Dimensional copper and coir planter boxes using a log cabin quilt pattern are the basis for my hanging garden quilt, which will install on the arbor just outside of the Lewis Ginter Botanical Garden visitor’s center, to the right as you walk down toward the rose garden.Read More
I composed this piece during a video demonstration for the Science Museum of Virginia, a show that runs through May 1, 2016. The underground surface was worked beyond the initial etching, and copper filings were added during the resin pour.
This new process of Botanical Etching has a lot of experimentation built in. My process evolves a little with each piece that I compose. I did several works in December and January using brined leaves that I harvested in October before most trees had completely dropped their leaves.
This winter, I explored working with fresh leaves harvested in January. A road trip to my favorite farm in Beaverdam sent me home with a collection of ferns, blackberry, and cedar. A composition with winter ferns and brined lenten rose foliage gave me a look at works with both fresh and preserved leaves.
Yesterday I packed up two dozen of my recent works and headed over to Chris Cunningham’s photography studio. Chris is such a delight to work with, and is an excellent photographer. This is my most recently-finished piece, composed from Red Bud leaves from Beaverdam, VA.
Having a sunny Sunday in January is always enjoyable. It’s a good time for cleaning, reflecting, and planning new work for the new year. Having a little anvil time makes any day better.
In July, I committed to buying a big sheet of copper (10' x 3') and doing some large-scale testing. I had never handled a sheet of copper that large. I learned how to use a sheet metal brake to score and cut large sheets into manageable sizes at the local roofing supplier. Not sure of how I would ultimately use these pieces, I kept one piece at 6' x 3'. I had in mind to do an overall random pattern with a good variety of leaves, that I would then cut down and use as warp and weft for a large scale woven panel in a room divider I designed.
My friend Molly was coming to town from Beaverdam VA, and offered to bring some leaves from her farm. It was a hot day, and I opened the loading dock bay outside my studio to set up the sheet for my first large-scale test, and to enjoy a light breeze and sunshine. I laid out a large tarp, and unfurled the copper. The leaves--an assortment of red oak, mimosa, cedar, sugar maple, birch--were starting to wilt and curl in the heat, so I needed to work fast to get the leaves onto the sheet and covered. Once arranged, I covered the leaves with plastic sheeting and folded the tarp over the top of the copper.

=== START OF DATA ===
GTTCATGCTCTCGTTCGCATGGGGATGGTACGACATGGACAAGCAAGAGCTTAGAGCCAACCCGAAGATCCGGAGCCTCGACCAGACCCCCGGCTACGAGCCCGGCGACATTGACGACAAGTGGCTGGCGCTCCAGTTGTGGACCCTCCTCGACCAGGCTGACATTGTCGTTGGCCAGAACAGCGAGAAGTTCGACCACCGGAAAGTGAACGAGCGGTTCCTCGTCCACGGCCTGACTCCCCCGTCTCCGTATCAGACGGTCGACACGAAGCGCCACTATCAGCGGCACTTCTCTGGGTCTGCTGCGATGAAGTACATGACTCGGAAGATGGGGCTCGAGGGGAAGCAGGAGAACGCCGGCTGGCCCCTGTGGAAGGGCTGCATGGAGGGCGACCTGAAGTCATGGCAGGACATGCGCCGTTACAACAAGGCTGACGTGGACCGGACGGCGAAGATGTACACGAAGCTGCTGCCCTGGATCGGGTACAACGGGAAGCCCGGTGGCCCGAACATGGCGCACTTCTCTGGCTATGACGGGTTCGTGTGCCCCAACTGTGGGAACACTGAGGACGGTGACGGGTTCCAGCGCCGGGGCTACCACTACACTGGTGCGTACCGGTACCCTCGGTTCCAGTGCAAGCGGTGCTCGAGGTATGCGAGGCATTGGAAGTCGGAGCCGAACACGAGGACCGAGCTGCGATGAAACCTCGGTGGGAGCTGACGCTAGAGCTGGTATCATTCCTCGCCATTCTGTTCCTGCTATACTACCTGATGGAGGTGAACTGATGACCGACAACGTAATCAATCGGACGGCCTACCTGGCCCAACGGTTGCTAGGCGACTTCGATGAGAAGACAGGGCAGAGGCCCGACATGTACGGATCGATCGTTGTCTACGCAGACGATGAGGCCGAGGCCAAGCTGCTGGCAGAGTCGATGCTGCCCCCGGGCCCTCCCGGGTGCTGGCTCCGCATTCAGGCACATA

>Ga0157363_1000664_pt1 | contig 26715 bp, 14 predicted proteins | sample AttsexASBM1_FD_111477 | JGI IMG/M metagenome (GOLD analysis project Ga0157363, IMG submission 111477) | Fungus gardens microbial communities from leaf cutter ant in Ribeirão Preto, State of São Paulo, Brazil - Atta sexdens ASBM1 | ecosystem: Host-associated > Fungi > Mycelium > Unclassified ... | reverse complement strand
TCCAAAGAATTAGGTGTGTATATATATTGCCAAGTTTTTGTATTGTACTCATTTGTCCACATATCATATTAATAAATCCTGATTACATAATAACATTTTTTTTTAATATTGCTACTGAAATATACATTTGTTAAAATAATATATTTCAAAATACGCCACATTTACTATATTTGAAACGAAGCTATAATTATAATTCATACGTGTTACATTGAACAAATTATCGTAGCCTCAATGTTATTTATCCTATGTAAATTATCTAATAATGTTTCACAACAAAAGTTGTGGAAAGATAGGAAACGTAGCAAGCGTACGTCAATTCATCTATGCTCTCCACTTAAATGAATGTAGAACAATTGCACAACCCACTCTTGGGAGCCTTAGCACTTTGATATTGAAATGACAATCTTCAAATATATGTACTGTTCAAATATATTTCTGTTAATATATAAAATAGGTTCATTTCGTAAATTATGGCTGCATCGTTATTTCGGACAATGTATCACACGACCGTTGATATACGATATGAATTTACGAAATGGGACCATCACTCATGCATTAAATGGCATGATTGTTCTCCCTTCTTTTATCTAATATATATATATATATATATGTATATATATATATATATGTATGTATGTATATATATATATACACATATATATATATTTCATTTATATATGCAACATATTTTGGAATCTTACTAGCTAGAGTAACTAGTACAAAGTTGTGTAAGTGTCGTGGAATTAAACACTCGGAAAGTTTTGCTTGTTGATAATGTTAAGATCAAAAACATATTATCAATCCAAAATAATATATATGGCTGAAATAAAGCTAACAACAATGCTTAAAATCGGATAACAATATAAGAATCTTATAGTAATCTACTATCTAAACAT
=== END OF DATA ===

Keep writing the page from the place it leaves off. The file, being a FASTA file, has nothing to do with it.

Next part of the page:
An unexpected delivery to the loading dock meant moving my operation from the nice flat concrete into the back of my truck, where the sheet was curled in a convex curve between the wheel wells. I decided to let time work in my favor, and left the sheet covered for two weeks.
When I removed the plastic and pulled away the leaves, I was amazed with the depth of color rendered onto the sheet. Below is a detail from the leaf etching.
My first foray into botanical etching was done with some scraps of sheet copper I had left from a custom built planter box project. I had been looking for a way to add dimension and color to some of my fitted tracery pieces and thought leaf imprints might be a good place to start. Dani Cage’s use of leaf litter to add color to copper clad table tops in her willow furnishings was an inspiration.
I started with leaves from my yard: fig, ginko, japanese maple and redbud, along with an assortment of weed trees in the alley gave me the raw materials. I was curious to see how the chemicals in the leaves would react to copper. Below is a detail of a fig leaf etched on copper.